Hazardous waste generation
This indicator tracks the amount of regulated, recurrent hazardous waste produced and recycled by certain businesses and facilities in Washington. It reflects approximately 1,200 businesses and organizations that generate more than 2,640 pounds each of hazardous waste per year. It does not include the 2,800 businesses that are either smaller waste generators that are not required to report waste amounts, or facilities that did not generate hazardous waste (for example, transporters).
Why do we measure hazardous waste generation in Washington?
The amount of hazardous waste generated is an indication of risk to human health and the environment from hazardous substances used in Washington. Environmental and human exposures occur throughout the life cycle of a hazardous substance, from use, management, and transportation, to final disposal.
Hazardous wastes, defined under both federal law and state regulations, have toxic, corrosive, reactive, flammable, or persistently hazardous properties that make them dangerous or potentially harmful to human health or the environment. They can be in any form - liquids, solids, gases (in containers), or sludge. Some of these wastes can often be reclaimed or recycled, instead of being disposed. A common example is the distillation of a used solvent to make the solvent reusable.
Recurrent hazardous wastes are generated from the ongoing use of hazardous materials in a production process, a service activity, or routine spills and cleanups.
This indicator shows recurrent generated wastes targeted by pollution prevention efforts. It does not include the following:
- One-time wastes from site remediation (usually large-scale cleanup of contaminated soil and structures).
- Hazardous waste mixed with radioactive waste (from the U.S. Department of Energy at Hanford and other sites).
- Wastes reported by businesses that receive and manage hazardous waste generated by others (called TSDs for treatment, storage, and disposal businesses).
- Materials reused before becoming wastes, such as parts cleaner solvent that is continually purified in a closed-loop system.
Recurrent hazardous waste generated in Washington has decreased by approximately 50 percent since 2000. The overall downward trend is due in large part to a variety of waste reduction strategies employed by businesses and other organizations.
This indicator also shows the amount of recurrent generated wastes managed by a recycling method. We classify four waste management methods as recycling:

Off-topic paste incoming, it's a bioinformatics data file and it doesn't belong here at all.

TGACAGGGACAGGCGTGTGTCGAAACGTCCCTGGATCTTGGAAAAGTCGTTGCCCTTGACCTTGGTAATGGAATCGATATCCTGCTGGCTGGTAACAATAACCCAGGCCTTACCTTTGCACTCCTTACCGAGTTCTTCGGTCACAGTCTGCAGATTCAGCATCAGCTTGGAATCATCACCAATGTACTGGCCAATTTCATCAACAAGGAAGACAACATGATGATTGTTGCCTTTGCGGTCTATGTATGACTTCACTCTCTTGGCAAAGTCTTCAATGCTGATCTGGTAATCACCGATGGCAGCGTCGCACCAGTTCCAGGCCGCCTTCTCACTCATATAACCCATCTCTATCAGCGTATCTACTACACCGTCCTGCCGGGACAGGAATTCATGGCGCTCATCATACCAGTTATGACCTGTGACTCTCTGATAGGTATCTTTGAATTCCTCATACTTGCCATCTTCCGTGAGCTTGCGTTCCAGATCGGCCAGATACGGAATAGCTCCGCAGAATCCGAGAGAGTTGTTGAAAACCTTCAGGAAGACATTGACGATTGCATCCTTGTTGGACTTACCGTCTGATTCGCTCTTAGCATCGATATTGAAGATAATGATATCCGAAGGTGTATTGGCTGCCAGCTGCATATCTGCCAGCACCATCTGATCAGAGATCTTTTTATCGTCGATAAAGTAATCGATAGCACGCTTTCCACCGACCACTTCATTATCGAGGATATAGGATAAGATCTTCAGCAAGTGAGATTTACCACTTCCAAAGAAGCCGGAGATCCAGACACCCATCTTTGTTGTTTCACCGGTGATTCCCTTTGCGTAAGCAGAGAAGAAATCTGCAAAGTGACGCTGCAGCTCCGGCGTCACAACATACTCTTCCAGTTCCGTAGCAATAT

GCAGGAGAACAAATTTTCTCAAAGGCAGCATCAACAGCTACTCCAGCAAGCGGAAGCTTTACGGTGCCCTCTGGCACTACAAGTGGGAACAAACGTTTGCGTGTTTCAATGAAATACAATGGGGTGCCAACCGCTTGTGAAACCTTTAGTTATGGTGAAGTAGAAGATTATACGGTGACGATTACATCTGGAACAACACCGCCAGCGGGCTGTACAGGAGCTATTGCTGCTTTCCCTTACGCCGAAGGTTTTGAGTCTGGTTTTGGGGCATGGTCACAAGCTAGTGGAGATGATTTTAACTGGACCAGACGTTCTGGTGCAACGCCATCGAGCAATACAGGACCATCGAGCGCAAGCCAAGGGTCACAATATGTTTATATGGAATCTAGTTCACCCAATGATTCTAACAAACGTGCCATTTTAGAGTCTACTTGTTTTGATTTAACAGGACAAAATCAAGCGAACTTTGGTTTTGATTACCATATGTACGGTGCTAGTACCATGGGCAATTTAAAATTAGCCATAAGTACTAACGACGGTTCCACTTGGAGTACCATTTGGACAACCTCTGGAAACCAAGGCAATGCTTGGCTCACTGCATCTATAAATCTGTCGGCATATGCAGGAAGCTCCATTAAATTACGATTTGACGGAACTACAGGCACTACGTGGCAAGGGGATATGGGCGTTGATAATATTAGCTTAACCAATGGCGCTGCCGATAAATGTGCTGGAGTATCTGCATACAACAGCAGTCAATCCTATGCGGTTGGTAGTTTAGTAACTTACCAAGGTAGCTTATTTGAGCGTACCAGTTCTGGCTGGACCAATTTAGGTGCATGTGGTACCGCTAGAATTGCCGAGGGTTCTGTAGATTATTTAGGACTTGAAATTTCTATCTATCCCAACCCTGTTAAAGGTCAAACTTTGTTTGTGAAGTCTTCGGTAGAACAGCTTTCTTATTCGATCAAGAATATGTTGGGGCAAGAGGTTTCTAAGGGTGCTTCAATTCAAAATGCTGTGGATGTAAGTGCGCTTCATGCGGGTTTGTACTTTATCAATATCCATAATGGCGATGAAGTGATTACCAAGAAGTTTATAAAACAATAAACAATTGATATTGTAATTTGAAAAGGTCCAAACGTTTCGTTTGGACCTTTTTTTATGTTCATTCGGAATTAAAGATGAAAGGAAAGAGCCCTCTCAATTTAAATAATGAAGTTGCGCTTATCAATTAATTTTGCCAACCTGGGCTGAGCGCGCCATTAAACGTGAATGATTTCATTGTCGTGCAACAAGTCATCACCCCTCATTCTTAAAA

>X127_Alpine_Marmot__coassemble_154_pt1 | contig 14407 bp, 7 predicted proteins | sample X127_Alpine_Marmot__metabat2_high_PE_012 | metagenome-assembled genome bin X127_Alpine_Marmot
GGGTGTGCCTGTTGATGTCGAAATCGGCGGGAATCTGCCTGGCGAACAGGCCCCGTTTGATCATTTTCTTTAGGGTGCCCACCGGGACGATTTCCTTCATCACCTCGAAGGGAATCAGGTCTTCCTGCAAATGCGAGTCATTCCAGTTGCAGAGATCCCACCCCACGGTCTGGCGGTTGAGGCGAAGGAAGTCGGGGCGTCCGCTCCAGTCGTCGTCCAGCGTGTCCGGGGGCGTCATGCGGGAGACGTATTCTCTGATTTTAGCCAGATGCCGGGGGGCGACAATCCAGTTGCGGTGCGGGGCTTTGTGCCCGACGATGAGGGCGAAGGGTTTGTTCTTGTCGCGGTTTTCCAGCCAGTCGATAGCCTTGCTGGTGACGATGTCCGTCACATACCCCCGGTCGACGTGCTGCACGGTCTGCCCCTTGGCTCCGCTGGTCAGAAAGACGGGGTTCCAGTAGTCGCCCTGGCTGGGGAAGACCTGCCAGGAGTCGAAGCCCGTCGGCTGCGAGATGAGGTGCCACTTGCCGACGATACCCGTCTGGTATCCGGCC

- Adsorption (contaminant particles are separated from a contaminated liquid or gas for reuse) (before 2012*)
- Metals recovery
- Solvent recovery
- Other methods of materials recovery.
*The adsorption waste management method code was not available for Washington State's annual reporting after 2012. The hazardous waste management method codes we use are assigned by the U.S. Environmental Protection Agency (EPA). The adsorption management method code was consolidated with other management codes, which we do not consider to be recycling management after 2012.
The total amount of recurrent hazardous waste that is recycled has remained fairly constant over the last few years. However, when compared to the decrease in hazardous waste generation, the percentage recycled has increased substantially, from 16.32 percent in 2000 to 23.52 percent in 2014. The HWTR program has set a target for hazardous waste reduction in Washington State of 80 percent by 2020 from 1990 levels. The state is currently on track to meet that goal in 2020. Currently, there is approximately a 4 percent reduction of hazardous waste every year.
What are the benefits of decreasing generation of hazardous waste and increasing hazardous waste recycling?
- Conserves valuable resources
- Reduces risks to human health and the environment
- Saves money for businesses that find alternatives to hazardous substances.
What actions are being taken to decrease generation of hazardous waste and increase hazardous waste recycling?
- Offering sector-based technical help to businesses
- Encouraging "green chemistry" and other product-design solutions
- Providing technical assistance to facilities who are required to develop Pollution Prevention Plans
- Working with Washington businesses to incorporate lean manufacturing techniques into their production processes
- Providing technical assistance to industry on recycling opportunities.